“Supervising all this from one central point means that the studio can focus more time on the filming,” says Joo Young. The studio was able to successfully implement ICVFX as well as real-time previz using virtual cameras. This was possible using Unreal Engine’s Live Link, connecting hardware in real-time through various protocols —such as VRPN, DMX, and OSC.
Image courtesy of Westworld
In addition, Multi-User Editing and Color Correct Regions for a real-time editing environment saved the company a lot of time. During the ICVFX shoot, it was crucial to seamlessly connect the 30-square-meter practical lunar surface set and the virtual lunar surface set created in Unreal Engine. The texture and color of the physical set fluctuated depending on the lighting, camera location, and settings. As the schedule was too tight to adjust to these fluctuations, the connection between the physical and virtual sets had to be continuously edited during filming. However, as Westworld's professional colorists were able to edit and apply Unreal Engine assets in real time—responding to lighting and camera changes on site—they completed filming on time despite the tight schedule.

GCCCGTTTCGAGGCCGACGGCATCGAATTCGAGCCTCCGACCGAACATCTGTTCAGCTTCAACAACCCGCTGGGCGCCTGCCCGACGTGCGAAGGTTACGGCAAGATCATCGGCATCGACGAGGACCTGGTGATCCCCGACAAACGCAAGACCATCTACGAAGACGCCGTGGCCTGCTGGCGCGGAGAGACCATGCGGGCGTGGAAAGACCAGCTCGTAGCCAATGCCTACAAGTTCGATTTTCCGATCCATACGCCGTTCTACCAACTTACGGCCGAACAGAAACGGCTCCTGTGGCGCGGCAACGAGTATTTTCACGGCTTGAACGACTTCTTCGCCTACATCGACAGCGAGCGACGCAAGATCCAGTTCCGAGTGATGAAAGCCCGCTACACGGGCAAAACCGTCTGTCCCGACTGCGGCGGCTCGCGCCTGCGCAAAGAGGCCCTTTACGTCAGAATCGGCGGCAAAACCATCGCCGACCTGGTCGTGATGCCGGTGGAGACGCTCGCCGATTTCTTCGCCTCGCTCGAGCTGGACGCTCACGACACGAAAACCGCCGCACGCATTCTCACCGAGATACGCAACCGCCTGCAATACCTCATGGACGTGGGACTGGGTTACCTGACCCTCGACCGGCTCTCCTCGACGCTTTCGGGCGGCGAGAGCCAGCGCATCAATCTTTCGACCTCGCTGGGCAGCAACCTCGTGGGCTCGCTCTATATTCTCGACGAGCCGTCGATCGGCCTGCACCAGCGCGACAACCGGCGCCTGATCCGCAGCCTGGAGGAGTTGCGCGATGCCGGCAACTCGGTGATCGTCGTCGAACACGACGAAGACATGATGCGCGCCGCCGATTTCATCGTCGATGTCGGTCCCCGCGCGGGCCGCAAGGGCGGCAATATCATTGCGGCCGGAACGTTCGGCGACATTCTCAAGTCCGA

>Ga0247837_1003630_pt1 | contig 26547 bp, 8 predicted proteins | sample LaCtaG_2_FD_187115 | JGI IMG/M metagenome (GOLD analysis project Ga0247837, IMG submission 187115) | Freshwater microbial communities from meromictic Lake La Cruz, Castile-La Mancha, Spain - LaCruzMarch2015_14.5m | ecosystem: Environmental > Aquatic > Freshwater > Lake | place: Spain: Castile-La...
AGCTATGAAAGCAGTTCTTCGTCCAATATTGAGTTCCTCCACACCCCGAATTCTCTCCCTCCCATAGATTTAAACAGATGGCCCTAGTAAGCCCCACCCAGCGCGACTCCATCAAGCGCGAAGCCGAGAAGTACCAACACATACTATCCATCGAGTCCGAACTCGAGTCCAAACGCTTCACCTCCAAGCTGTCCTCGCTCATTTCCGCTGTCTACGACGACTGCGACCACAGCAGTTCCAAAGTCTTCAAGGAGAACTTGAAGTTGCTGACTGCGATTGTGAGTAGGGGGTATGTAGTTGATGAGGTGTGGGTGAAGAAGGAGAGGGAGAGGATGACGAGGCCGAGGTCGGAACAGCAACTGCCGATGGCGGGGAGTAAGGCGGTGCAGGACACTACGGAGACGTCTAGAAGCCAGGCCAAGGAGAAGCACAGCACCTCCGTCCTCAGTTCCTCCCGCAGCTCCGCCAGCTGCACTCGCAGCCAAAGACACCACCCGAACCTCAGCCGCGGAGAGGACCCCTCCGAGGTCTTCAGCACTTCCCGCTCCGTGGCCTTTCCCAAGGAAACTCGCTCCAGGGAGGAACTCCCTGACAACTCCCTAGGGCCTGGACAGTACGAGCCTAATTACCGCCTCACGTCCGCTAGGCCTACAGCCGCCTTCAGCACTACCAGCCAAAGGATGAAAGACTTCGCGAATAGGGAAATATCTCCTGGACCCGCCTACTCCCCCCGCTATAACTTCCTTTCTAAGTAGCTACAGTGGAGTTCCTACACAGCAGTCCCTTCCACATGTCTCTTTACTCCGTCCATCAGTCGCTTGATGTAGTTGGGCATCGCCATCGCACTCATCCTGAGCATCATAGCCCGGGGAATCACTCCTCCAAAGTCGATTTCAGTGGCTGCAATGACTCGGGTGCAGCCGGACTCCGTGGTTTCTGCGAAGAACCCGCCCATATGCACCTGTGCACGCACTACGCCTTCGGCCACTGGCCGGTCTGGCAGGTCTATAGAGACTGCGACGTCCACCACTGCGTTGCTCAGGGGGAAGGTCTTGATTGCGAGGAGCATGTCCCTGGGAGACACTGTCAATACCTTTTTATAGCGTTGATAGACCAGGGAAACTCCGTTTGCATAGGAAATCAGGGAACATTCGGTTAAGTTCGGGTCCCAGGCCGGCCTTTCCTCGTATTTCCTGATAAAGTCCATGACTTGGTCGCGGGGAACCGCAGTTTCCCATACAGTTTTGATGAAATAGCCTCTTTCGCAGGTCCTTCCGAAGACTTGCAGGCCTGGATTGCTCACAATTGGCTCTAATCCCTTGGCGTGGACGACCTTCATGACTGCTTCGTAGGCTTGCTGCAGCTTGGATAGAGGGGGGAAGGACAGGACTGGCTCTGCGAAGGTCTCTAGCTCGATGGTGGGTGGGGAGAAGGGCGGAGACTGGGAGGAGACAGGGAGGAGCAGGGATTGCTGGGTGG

Image courtesy of Westworld
Real-time editing of LED walls using Multi-User Editing and Color Correct Regions
As well as enabling connectivity with the real world, Unreal Engine has lots of other features that Westworld found useful during production. “Through the Level Snapshots feature added to Unreal Engine 4.27, we were able to perform tasks, such as the control and restoration of level versions, much more intuitively than with the existing Perforce server method,” says Joo Young. “The thumbnail and comment features for each level effectively prevented any common mistakes in version control and restoration.”

Westworld was also able to reduce the build time for checking lighting changes from several hours to less than 10 minutes through GPU Lightmass using multi-GPU. “This was hugely helpful in making and applying lighting changes on the spot,” says Joo Young.

“Unreal Engine's powerful flexibility and scalability, marked by features like an open development environment, Color Correct Regions, and Multi-User Editing, have made an enormous difference to The Silent Sea’s production pipeline,” says Joo Young.